100% renewable targets will require power storage to manage flows on the net
Electrolysers utilise these intermittent power flows to produce H2 gas from water
H2 gas can be stored in large quantities underground and transported via existing gas pipelines
H2 vehicles recharge faster and are more durable than battery powered transport
Growing H2 demand in industrial processes will reduce costs and increase supply

As  Finland took the helm of the EU presidency on July 1 prime minsiter Annti Rinne indicated that  the Finnish Government Programme has the slogan “Sustainable Europe – Sustainable future”  and starts with the words ‘Climate change’.  Finland’s goal is  to reach carbon neutrality  by 2035. Twenty-four member states backed the agreement on carbon neutrality by 2050 by end of June  2019, four countries vetoed it – the Czech Republic, Estonia, Hungary and Poland.

On June 28, 2019 the Dutch government announced a “substantial hydrogen program” as part of its Climate agreement, focussing on the deployment of, preferably green, hydrogen in industrial and energy processes.  The ambition is to reach 3-4 GW of electrlyzer capacity aligned with the production of green eletricity in 2030, 800 MW electrolyzer capacity in 2025 and buses and trucks towards 2025, inland shipping and rail  around 2030 . The program will be focussed on an optimal H2 infrastructure for industrial and energy clusters . The Dutch Climate agreement refers to sector programs to develop the concrete  demand for specific applaications although close cooperation with the Hydrogen programme wiil be deetermining what support teh program could offer. An additonal annual 30 -40 mln budget will be dedicated to the hydrogen programme form the eletricity and industry budget.

In this context on July 2, 2019 under blue skies of Rotterdam the Blue H- vision of the Port of Rotterdam was presentend in  the presence of the Dutch Economic Affairs and Climate minister Eric Wiebes, who summarized the vision as “towards green via blue”. The H-vision is focussing on the production of hydrogen using natural gas and refinery fuel gas combined with CCS in empty gas field in the North Sea, was presented. Main conclusions of the report:  large-scale production and utilisation of blue hydrogen will allow local industry in Rotterdam to substantially reduce its CO2 emissions, well before 2030 . The CO2 that is released during production will be captured and stored in depleted gas fields under the North Sea. The blue hydrogen obtained by these means can subsequently be used as a low-carbon energy carrier in industrial processes in order to generate high temperatures or to produce electricity.  The H-vision report was prepared by Deltalinqs  coordinated by Deltalinqs, andd supported by TNO, Air Liquide, BP, EBN, Engie, Equinor, Gasunie, GasTerra, Linde, OCI N.V., the Port of Rotterdam Authority, Shell, TAQA, Uniper and Royal Vopak. Deltalinqs promoting common interests of over 95% of all logistic, ports and industrial enterprises in mainport Rotterdam (700) ., accounting for 3.2% of the Dutch Gross National Product (€21Bn), employing over 180,000 people.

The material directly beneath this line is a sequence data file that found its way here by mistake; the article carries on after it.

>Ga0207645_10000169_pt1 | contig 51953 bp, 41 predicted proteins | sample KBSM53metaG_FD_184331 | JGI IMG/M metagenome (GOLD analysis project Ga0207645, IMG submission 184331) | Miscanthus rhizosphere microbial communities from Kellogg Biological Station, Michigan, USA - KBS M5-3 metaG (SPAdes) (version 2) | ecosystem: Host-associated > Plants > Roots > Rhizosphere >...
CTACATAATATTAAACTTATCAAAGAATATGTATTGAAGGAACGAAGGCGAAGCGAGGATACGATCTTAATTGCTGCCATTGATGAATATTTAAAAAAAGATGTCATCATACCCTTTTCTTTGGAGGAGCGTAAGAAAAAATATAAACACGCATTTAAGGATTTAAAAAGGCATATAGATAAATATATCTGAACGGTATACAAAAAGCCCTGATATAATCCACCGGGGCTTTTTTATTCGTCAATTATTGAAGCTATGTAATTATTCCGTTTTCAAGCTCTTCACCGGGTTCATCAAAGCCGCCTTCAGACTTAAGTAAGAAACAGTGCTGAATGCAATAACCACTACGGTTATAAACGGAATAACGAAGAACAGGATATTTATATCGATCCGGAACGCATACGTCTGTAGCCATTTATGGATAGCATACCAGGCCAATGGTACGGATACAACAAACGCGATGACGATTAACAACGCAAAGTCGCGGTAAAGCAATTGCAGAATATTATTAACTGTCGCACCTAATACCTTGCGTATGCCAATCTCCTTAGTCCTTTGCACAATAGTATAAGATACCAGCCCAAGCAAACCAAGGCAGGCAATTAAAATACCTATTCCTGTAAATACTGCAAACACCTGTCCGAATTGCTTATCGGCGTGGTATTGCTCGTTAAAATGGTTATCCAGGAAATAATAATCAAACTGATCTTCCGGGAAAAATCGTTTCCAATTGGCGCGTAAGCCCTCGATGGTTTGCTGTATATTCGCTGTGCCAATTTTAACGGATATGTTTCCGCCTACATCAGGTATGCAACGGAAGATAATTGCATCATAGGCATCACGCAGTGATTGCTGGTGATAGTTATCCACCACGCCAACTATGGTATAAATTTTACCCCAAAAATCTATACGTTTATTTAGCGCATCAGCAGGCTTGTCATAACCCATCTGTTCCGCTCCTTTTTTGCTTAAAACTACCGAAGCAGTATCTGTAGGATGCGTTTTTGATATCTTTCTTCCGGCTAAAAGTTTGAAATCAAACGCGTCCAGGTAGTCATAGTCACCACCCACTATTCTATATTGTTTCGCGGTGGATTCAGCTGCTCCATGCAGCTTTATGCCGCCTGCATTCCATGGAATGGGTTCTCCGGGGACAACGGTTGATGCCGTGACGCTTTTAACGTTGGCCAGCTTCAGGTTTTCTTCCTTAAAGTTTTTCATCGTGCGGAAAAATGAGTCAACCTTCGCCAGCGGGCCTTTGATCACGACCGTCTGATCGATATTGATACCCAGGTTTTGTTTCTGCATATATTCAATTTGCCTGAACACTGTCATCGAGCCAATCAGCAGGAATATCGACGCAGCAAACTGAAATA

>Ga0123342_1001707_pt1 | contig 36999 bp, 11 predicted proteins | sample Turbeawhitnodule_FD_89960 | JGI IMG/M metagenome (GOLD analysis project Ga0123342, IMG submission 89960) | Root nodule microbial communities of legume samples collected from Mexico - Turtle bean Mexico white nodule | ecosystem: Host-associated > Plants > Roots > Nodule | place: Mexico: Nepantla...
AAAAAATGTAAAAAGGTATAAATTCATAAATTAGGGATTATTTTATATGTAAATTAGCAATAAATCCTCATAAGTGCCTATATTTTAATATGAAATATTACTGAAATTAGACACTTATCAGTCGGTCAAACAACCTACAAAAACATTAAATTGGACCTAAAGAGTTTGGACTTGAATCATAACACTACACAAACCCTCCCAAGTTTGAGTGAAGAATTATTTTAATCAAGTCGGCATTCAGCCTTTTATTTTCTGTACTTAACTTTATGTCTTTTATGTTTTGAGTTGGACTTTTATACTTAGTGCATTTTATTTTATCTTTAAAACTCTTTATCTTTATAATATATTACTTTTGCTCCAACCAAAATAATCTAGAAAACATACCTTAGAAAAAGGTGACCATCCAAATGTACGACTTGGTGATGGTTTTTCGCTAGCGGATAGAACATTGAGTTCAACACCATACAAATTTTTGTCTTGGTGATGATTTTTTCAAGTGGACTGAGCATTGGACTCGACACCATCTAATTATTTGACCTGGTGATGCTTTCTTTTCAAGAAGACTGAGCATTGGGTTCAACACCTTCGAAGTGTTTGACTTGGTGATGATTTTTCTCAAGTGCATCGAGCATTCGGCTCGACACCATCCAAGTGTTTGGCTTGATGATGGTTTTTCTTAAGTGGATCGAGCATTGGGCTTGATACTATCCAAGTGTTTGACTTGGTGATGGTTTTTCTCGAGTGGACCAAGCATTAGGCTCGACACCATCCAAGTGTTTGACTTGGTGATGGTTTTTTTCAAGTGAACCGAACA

H-vision includes detailed calculations of the technical, financial and market conditions for a number of different scopes (low, reference, high):

  • H-vision is able to realise a substantial CO2 reduction in the short term. Savings will increase from 2.2 million tonnes in 2026 up to 4.3 million tonnes in 2031.
  • When considered in relation to the total CO2 emissions of Rotterdam’s industrial sector in 2018 (26.4 million tonnes), the adoption of blue hydrogen as an energy carrier for industrial purposes, will result in an emission reduction of 16%.
  • The price per tonne of CO2 saved ranges from €86 to €146 (excluding ETS credits), depending on which economic scenario is assumed to play out.
  • The H-vision hydrogen systems that will be built will have an annual production capacity of over 700 kilotonnes – equivalent to some 3200 MW. This will allow Rotterdam’s industrial sector to produce at least 20% of its required heat and power using blue hydrogen.
  • Since CO2 is captured before any combustion takes place, industry will enjoy a high degree of flexibility. Hydrogen can be utilised on a large scale as a raw material or fuel in industrial processes and as an energy carrier for the production of electricity. Where desired, industries are also free to switch to other CO2 reduction methods at a later date – avoiding a ‘lock-in’ situation. Low-carbon blue hydrogen can be easily used for other purposes and can also be mixed with green hydrogen. While the methods used to produce the hydrogen may differ, the product remains the same.